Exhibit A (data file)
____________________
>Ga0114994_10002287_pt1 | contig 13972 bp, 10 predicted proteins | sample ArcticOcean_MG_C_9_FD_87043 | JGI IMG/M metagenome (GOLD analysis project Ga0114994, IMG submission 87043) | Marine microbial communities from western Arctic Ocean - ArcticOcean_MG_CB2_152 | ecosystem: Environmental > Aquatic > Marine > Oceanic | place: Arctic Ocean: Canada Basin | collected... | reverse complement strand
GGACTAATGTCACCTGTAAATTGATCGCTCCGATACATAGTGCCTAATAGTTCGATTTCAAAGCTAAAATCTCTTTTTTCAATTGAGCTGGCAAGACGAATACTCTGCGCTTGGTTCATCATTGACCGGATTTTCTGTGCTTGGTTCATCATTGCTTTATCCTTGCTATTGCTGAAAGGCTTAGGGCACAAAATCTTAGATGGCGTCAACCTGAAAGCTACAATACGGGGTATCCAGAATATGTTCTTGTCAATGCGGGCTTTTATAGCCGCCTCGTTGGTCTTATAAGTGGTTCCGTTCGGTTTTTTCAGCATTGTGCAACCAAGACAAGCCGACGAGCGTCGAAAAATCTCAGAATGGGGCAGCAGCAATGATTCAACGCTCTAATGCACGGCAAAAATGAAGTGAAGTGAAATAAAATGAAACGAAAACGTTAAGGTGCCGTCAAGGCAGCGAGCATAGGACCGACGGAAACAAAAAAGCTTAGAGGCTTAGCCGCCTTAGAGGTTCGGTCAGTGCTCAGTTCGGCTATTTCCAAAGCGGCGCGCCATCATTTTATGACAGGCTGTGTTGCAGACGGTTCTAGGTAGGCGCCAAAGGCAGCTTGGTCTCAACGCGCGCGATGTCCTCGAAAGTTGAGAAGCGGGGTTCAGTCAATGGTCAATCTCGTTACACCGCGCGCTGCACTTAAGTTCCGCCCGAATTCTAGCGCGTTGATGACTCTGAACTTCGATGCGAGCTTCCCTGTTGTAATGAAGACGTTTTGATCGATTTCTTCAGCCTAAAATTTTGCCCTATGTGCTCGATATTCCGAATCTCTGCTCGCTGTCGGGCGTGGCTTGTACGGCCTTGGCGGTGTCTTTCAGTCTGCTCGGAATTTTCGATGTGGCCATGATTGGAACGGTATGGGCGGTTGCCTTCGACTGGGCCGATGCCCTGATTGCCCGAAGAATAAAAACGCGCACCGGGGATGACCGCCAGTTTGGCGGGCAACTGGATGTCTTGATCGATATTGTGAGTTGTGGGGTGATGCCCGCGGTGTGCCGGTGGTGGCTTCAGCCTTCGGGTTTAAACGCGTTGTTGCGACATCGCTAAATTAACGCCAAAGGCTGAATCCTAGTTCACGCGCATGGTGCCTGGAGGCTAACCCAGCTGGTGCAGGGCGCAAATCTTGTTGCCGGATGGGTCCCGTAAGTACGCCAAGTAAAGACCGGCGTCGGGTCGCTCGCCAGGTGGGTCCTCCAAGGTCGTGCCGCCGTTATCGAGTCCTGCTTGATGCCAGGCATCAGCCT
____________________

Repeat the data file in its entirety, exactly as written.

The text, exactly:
>Ga0114994_10002287_pt1 | contig 13972 bp, 10 predicted proteins | sample ArcticOcean_MG_C_9_FD_87043 | JGI IMG/M metagenome (GOLD analysis project Ga0114994, IMG submission 87043) | Marine microbial communities from western Arctic Ocean - ArcticOcean_MG_CB2_152 | ecosystem: Environmental > Aquatic > Marine > Oceanic | place: Arctic Ocean: Canada Basin | collected... | reverse complement strand
GGACTAATGTCACCTGTAAATTGATCGCTCCGATACATAGTGCCTAATAGTTCGATTTCAAAGCTAAAATCTCTTTTTTCAATTGAGCTGGCAAGACGAATACTCTGCGCTTGGTTCATCATTGACCGGATTTTCTGTGCTTGGTTCATCATTGCTTTATCCTTGCTATTGCTGAAAGGCTTAGGGCACAAAATCTTAGATGGCGTCAACCTGAAAGCTACAATACGGGGTATCCAGAATATGTTCTTGTCAATGCGGGCTTTTATAGCCGCCTCGTTGGTCTTATAAGTGGTTCCGTTCGGTTTTTTCAGCATTGTGCAACCAAGACAAGCCGACGAGCGTCGAAAAATCTCAGAATGGGGCAGCAGCAATGATTCAACGCTCTAATGCACGGCAAAAATGAAGTGAAGTGAAATAAAATGAAACGAAAACGTTAAGGTGCCGTCAAGGCAGCGAGCATAGGACCGACGGAAACAAAAAAGCTTAGAGGCTTAGCCGCCTTAGAGGTTCGGTCAGTGCTCAGTTCGGCTATTTCCAAAGCGGCGCGCCATCATTTTATGACAGGCTGTGTTGCAGACGGTTCTAGGTAGGCGCCAAAGGCAGCTTGGTCTCAACGCGCGCGATGTCCTCGAAAGTTGAGAAGCGGGGTTCAGTCAATGGTCAATCTCGTTACACCGCGCGCTGCACTTAAGTTCCGCCCGAATTCTAGCGCGTTGATGACTCTGAACTTCGATGCGAGCTTCCCTGTTGTAATGAAGACGTTTTGATCGATTTCTTCAGCCTAAAATTTTGCCCTATGTGCTCGATATTCCGAATCTCTGCTCGCTGTCGGGCGTGGCTTGTACGGCCTTGGCGGTGTCTTTCAGTCTGCTCGGAATTTTCGATGTGGCCATGATTGGAACGGTATGGGCGGTTGCCTTCGACTGGGCCGATGCCCTGATTGCCCGAAGAATAAAAACGCGCACCGGGGATGACCGCCAGTTTGGCGGGCAACTGGATGTCTTGATCGATATTGTGAGTTGTGGGGTGATGCCCGCGGTGTGCCGGTGGTGGCTTCAGCCTTCGGGTTTAAACGCGTTGTTGCGACATCGCTAAATTAACGCCAAAGGCTGAATCCTAGTTCACGCGCATGGTGCCTGGAGGCTAACCCAGCTGGTGCAGGGCGCAAATCTTGTTGCCGGATGGGTCCCGTAAGTACGCCAAGTAAAGACCGGCGTCGGGTCGCTCGCCAGGTGGGTCCTCCAAGGTCGTGCCGCCGTTATCGAGTCCTGCTTGATGCCAGGCATCAGCCT